This September marks the 32nd National Recovery Month, an observance held every September to educate Americans that substance use treatment and mental health services can enable those with a mental and/or substance use disorder to live a healthy and rewarding life. 

Recovery Month celebrates the gains made by those in recovery, just as society celebrates health improvements made by those who are managing other health conditions such as hypertension, diabetes, asthma, and heart disease.  A major difference, however, is that the successes of the millions of Americans whose lives have been transformed through recovery often go unnoticed by the general population.  The observance reinforces the positive message that behavioral health is essential to overall health, prevention works, treatment is effective, and people can and do recover. 

Each year, Recovery Month selects a new focus and theme to spread the message and share the successes of treatment and recovery.  This year’s theme, “Recovery is For Everyone: Every Person, Every Family, Every Community,” is meant to remind people in recovery and those who support them that no one is alone in the journey through recovery. The observance will work to promote and support new evidence-based treatment and recovery practices, the emergence of a strong recovery community, and the dedication of service providers and community members who make recovery in all its forms possible.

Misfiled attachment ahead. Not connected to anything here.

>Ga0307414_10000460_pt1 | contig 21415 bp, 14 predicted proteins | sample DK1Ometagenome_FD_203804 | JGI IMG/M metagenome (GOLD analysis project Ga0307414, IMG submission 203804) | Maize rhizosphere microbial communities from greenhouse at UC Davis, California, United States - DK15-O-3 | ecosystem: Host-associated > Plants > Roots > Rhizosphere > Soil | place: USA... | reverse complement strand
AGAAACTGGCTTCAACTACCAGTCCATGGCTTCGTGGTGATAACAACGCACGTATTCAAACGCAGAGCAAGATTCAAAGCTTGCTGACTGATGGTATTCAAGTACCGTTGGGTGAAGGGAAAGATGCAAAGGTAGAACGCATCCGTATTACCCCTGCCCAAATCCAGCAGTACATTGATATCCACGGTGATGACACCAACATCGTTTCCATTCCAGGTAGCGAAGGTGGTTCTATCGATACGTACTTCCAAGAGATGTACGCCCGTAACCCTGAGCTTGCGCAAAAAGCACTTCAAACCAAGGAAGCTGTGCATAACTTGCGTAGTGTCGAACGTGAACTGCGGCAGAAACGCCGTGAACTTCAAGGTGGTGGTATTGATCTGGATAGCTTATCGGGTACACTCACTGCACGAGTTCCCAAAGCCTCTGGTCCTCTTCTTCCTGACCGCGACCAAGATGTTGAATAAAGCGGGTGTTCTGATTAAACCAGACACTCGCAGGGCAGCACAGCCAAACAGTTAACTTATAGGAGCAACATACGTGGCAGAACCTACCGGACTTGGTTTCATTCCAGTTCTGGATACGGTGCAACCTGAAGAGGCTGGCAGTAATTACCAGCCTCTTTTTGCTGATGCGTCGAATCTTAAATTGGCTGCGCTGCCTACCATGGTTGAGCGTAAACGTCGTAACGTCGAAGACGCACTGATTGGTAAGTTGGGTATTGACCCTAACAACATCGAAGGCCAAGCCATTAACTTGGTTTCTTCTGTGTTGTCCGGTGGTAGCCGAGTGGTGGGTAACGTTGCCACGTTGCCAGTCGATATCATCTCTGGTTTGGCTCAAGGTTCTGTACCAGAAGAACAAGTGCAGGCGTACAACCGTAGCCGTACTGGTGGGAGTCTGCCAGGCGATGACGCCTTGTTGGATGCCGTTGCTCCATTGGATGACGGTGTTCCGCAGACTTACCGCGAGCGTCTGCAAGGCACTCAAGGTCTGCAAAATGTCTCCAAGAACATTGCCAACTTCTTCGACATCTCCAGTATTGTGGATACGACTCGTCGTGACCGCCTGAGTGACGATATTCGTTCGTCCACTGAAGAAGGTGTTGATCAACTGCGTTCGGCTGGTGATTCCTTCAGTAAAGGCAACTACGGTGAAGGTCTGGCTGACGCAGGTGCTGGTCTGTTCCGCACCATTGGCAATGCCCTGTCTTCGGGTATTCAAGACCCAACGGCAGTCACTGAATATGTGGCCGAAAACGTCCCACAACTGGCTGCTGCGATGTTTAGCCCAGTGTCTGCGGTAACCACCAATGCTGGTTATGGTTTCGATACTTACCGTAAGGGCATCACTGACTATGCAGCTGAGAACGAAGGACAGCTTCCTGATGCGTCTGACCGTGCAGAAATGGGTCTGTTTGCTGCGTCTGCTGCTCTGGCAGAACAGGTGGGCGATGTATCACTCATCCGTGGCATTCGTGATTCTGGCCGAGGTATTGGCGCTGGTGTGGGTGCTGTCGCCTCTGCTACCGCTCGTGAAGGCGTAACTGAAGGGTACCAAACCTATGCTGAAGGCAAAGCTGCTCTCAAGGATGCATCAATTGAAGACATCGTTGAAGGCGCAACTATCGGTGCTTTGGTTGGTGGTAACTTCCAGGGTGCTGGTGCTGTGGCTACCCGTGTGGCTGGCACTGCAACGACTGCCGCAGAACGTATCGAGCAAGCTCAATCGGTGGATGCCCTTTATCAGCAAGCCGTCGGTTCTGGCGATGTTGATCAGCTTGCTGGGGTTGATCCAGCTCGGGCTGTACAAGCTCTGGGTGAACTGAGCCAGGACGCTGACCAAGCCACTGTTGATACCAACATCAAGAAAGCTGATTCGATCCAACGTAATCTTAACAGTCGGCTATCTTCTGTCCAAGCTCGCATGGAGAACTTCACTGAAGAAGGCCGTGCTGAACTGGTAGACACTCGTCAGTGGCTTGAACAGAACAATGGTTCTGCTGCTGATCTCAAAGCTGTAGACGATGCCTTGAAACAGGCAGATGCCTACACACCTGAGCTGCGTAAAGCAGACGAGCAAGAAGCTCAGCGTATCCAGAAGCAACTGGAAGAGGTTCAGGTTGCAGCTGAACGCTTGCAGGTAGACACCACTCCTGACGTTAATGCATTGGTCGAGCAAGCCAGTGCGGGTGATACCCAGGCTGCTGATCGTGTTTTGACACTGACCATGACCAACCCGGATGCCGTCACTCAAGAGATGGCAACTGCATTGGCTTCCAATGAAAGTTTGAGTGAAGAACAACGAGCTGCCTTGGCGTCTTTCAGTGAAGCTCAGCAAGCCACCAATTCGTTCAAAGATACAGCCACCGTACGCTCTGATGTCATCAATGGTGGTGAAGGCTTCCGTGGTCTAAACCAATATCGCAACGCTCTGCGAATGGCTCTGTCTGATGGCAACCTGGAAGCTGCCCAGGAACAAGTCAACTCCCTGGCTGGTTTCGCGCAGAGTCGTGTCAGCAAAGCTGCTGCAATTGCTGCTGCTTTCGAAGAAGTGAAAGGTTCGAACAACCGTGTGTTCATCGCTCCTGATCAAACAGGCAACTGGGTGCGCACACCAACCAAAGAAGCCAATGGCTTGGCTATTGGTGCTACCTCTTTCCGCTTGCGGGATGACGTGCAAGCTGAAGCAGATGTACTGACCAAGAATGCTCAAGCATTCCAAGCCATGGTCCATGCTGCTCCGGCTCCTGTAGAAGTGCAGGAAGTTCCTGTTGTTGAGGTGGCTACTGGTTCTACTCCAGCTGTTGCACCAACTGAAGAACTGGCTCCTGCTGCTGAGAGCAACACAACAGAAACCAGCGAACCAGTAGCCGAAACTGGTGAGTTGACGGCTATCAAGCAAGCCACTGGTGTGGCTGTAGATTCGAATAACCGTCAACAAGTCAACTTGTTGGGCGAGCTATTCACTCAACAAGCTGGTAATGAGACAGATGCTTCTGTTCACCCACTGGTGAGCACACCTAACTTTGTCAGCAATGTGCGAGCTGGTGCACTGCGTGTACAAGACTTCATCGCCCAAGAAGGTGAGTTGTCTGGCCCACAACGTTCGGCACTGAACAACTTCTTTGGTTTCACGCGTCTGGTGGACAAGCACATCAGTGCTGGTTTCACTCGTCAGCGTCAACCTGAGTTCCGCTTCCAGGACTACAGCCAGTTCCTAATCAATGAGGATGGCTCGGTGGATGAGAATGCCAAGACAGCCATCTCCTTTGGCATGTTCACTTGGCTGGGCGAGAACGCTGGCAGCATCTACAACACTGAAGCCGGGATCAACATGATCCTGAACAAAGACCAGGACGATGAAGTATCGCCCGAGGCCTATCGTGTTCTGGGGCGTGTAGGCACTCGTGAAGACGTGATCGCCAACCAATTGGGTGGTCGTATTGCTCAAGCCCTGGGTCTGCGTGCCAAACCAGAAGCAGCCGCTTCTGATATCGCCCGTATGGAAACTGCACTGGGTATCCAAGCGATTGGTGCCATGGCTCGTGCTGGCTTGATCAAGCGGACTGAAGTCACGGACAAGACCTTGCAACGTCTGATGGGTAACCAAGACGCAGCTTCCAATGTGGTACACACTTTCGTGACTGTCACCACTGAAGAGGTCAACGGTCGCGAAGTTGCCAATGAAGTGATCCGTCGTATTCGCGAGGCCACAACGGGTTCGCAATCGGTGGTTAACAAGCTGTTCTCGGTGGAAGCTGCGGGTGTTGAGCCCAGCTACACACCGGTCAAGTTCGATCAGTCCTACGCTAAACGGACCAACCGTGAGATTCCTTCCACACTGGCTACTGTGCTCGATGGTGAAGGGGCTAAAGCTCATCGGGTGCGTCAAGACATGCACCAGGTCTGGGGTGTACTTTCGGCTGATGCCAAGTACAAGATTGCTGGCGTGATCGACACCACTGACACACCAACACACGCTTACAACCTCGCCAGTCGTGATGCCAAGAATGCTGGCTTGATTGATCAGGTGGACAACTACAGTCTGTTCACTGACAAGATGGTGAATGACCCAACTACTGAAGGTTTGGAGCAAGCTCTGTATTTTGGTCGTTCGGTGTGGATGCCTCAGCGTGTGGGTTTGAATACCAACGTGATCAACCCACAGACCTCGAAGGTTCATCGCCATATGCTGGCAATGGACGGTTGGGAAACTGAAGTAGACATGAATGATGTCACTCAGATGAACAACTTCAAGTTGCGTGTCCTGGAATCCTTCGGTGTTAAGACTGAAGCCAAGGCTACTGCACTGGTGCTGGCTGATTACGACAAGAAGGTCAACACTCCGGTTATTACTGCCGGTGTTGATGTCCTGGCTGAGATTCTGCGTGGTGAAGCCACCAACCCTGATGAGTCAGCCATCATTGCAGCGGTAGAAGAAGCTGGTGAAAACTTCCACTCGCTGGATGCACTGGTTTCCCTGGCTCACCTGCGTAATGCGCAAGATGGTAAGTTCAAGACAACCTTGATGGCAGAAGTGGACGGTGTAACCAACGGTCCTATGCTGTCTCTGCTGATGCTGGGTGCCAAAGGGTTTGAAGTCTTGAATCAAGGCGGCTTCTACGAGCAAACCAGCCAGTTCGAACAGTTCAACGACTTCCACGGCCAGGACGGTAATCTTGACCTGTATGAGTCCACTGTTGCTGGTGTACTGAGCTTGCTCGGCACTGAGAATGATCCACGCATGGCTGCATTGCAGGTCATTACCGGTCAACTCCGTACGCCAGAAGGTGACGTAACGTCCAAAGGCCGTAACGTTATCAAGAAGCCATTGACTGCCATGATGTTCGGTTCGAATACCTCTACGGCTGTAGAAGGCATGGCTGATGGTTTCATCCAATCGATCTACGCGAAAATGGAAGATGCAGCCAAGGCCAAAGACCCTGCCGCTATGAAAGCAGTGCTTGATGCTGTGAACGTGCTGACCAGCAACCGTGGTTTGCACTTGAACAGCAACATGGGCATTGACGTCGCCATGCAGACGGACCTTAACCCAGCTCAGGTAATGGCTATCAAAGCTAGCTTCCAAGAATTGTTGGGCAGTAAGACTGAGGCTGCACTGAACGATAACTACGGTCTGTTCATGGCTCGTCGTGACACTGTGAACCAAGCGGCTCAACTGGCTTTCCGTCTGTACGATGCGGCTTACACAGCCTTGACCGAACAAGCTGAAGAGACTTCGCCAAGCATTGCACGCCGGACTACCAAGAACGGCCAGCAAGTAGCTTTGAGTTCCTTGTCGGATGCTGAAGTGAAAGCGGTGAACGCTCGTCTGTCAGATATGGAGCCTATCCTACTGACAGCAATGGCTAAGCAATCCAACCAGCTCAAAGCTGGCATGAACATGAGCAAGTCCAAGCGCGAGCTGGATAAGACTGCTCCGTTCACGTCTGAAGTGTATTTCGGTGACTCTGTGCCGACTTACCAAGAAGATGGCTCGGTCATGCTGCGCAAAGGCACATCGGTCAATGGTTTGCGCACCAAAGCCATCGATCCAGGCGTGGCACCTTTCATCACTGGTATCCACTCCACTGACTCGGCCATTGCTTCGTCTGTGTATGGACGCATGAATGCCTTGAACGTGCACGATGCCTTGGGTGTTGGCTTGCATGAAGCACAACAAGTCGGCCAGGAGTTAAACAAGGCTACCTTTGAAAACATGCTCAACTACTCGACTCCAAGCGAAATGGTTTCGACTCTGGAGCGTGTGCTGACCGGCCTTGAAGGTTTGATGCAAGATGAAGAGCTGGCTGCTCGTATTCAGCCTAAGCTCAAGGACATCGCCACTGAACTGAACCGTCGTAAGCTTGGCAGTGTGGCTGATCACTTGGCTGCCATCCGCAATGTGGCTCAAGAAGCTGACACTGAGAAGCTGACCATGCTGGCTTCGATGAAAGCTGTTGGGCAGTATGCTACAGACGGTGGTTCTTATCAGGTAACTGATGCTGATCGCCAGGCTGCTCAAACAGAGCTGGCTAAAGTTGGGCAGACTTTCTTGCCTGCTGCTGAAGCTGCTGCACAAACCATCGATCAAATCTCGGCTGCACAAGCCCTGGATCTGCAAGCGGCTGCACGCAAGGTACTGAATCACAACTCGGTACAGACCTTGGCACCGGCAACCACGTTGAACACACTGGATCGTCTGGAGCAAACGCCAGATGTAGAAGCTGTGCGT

As part of Recovery Month, National Addiction Professionals Day will be celebrated on September 20.  This day was established by NAADAC (National Association for Alcoholism and Drug Abuse Counselors) to commemorate the dedicated work that these vital players of the health system and continuum of care do on a daily basis.

Previously, Recovery Month was sponsored by the Substance Abuse and Mental Health Services Administration (SAMHSA).  In June of 2020, SAMHSA announced its decision to retire its annual convening of Recovery Month stakeholders, the development of future themes and assets, and the management of the events calendar.  For more information visit Recovery Month, Facebook, Instagram, or Twitter.  NAADAC now “carries the torch” for Recovery Month.

Local counseling is available at the Allegany Council on Alcoholism and Substance Abuse, Inc., at 585-593-6738. Together, we can stop the stigma surrounding mental and substance use disorders, and help more people find the path to hope, health, and overall wellness! 


Faces & Voices of Recovery